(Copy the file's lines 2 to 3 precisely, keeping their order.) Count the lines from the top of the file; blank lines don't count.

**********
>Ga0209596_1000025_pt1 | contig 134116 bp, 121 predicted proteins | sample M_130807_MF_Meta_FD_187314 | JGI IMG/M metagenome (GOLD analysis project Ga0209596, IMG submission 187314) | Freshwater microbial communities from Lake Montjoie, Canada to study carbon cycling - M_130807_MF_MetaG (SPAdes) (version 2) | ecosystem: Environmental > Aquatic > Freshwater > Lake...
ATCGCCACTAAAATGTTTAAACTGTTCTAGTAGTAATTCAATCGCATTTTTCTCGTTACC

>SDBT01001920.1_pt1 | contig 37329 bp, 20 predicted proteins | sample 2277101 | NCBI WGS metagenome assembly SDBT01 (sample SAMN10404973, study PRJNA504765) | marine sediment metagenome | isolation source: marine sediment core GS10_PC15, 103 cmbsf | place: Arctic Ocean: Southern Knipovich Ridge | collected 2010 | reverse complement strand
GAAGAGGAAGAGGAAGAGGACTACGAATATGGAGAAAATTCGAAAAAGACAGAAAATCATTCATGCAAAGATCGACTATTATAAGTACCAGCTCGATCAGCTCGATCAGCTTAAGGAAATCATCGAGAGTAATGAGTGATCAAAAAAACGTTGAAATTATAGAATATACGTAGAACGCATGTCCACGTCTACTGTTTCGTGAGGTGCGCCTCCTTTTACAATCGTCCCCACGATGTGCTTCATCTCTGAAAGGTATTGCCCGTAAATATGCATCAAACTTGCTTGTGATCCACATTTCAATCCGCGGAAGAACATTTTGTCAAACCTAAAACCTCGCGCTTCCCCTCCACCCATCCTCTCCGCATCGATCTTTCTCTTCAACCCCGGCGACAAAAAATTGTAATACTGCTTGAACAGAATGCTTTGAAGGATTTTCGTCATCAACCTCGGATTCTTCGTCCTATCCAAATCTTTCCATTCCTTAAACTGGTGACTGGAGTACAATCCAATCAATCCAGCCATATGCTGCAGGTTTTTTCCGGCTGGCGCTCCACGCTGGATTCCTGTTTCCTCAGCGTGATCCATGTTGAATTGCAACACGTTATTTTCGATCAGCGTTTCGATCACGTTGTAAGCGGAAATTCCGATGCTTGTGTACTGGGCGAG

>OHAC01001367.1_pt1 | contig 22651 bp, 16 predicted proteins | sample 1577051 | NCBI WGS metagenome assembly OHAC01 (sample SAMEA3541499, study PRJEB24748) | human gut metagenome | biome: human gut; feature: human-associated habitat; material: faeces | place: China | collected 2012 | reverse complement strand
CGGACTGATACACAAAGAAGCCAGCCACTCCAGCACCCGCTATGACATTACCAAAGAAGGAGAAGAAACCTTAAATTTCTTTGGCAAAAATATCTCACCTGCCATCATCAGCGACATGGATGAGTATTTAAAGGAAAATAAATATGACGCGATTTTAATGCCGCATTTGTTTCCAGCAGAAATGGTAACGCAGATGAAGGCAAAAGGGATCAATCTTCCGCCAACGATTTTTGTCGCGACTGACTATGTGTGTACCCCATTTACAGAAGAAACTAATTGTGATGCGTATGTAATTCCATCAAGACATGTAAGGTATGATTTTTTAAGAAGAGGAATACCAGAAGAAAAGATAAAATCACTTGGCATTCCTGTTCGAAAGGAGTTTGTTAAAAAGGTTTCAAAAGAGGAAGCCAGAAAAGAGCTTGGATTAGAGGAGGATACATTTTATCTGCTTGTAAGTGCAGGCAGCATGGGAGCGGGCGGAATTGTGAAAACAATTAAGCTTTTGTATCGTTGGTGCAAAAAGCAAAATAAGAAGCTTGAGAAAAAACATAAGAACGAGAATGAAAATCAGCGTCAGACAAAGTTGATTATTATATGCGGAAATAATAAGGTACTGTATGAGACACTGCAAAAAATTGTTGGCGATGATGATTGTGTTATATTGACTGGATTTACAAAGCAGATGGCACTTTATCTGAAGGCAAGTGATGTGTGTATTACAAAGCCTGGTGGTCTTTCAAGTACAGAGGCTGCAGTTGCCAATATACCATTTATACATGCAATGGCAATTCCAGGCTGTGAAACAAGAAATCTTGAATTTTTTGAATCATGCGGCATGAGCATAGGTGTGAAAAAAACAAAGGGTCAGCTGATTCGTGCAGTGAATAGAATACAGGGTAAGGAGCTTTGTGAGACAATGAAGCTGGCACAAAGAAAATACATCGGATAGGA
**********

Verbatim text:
ATCGCCACTAAAATGTTTAAACTGTTCTAGTAGTAATTCAATCGCATTTTTCTCGTTACC

>SDBT01001920.1_pt1 | contig 37329 bp, 20 predicted proteins | sample 2277101 | NCBI WGS metagenome assembly SDBT01 (sample SAMN10404973, study PRJNA504765) | marine sediment metagenome | isolation source: marine sediment core GS10_PC15, 103 cmbsf | place: Arctic Ocean: Southern Knipovich Ridge | collected 2010 | reverse complement strand